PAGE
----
Slid the boat off the trailer without any problems — even remembered to tie it up before I parked the car. Tried to lower the motor into the water. Where on earth was that little gizmo Tom showed me at the marina that I had to pull out first? Ten minutes later — oh, this one! (Note to self: Things look different when viewed standing on land behind the boat.)
Then tried to start the motor. Pump … Choke … Pull … Again. Took a few pulls (Why did it only take ONE at the marina?) And then the motor stopped. Again — see above — nothing, just a few sputters. Ten minutes later — Success! (Note to self: Do NOT stand on the gas supply hose while trying to start the motor!) [Read more...]
(EDITOR’S NOTE: The Wave normally does not publish promotional press releases from afar, but this one caught our eye as exceptional. We congratulate Lisa McPherson on her successful and growing Eastern Shore start-up.)
By LILLY McGEE
July 12, 2014
Blue Skye Lavender, a 13.7-acre lavender farm near Modest Town in Accomack County, is featured in a nine-page spread in the current edition of Martha Stewart Living. Founded by Lisa McPherson in 2008, Blue Skye Lavender caught the attention of the magazine in 2013, and a camera crew spent two days on the farm last June capturing its natural beauty and the 1,200 lavender plants that dominate the farm’s landscape.
McPherson uses the lavender she grows to produce elegant confections and bath products. She distributes her products in North Street Market in Onancock and in the Washington DC area.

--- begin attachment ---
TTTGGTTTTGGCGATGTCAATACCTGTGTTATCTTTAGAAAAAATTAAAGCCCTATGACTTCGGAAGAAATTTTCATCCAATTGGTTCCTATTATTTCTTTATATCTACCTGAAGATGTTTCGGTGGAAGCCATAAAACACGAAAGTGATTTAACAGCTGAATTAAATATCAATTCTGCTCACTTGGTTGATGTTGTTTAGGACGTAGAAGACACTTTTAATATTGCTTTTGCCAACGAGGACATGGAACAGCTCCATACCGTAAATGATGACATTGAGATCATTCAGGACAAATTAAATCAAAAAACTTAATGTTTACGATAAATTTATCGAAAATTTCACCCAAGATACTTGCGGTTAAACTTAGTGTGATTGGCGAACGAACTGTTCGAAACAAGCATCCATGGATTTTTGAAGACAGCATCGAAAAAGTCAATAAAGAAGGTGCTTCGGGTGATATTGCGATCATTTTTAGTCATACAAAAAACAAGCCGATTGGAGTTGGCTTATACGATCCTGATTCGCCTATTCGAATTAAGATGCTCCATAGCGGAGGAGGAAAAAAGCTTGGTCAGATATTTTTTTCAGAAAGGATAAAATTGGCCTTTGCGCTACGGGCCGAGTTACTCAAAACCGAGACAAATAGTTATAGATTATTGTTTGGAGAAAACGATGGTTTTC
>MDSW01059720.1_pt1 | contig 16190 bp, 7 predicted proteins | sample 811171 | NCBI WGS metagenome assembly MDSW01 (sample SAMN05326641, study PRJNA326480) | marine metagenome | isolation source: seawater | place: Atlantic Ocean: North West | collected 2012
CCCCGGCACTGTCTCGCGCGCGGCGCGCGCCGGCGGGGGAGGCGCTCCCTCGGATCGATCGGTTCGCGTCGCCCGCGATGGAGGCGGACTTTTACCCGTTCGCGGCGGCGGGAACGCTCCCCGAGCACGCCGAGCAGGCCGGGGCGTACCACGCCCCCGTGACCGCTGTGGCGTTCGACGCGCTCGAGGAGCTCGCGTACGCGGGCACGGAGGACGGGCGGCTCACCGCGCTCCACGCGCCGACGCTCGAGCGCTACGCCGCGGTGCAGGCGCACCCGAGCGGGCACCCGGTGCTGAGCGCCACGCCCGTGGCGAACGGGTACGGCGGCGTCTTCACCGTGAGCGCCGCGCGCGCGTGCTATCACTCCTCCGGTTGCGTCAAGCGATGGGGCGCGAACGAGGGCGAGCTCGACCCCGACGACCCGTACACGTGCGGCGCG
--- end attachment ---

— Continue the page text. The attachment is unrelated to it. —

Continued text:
The business started as a series of happy accidents. “Six years ago, I wanted to plant some lavender to deter deer from eating my plants and trees, so I ordered 300 lavender plants from a West Coast nursery. They sent 3,000 plants by accident, so my daughter and I rounded up some friends and got to work,” McPherson said.
The Shore’s wind and sun were hard on McPherson’s fair skin, so she mixed lavender extract with sugar and created a soothing skin balm. “One day, I noticed my daughter spooning this lavender skin balm out of the jar and eating it,” said McPherson. “I just about fell out of my chair. Then I started thinking about it and realized that lavender might be a nice accent in candy, so I started making nut brittle with a lavender accent.” [Read more...]
July 12, 2014
At the Wave’s request, longtime Monroe Avenue residents Dolores and Stefanie Somers are sharing a recipe known as “Impossibly Easy Coconut Pie.” Dolores says the recipe was popularized by Bisquick, but no matter — it really is the best coconut pie ever!
Impossibly Easy Coconut Pie
2 cups milk
¾ cup sugar
½ cup Bisquick
¼ cup butter or margarine, softened
1 ½ tsp vanilla
1 cup coconut flakes
Lightly grease pie pan.
Mix all ingredients except coconut flakes in blender or food processor.
Stir in coconut flakes.
Pour into pie pan and bake 50-55 minutes at 350 degrees.
No need for a pie crust — the pie forms its own crust!
By GEORGE SOUTHERN
Cape Charles Wave
June 30, 2014
In August 2012 the Washington Post sent travel writer Becky Krystal to the Eastern Shore, where she discovered then newly opened Hotel Cape Charles, as well as Brown Dog Ice Cream, and gushed over both of them. Two years later the Post has discovered the Eastern Shore all over again, this time through the person of Andrea Sachs, who appears not to have read the yellowed clippings of her colleague’s story.
Ms. Sachs’ upbeat account in this past weekend’s Post will no doubt bring even more tourists our way – especially those looking for something new and different. She writes:
Travelers familiar with the extrovert to the north, Maryland’s Eastern Shore, will be surprised by Virginia’s subdued and understated character. Maryland is the lazy man’s summer retreat: Simply follow the dancing crabs to your stretch of sand or pot of seafood. Virginia’s section is more mysterious and challenging. You have to work for your water views, your beaches and your summer requisites.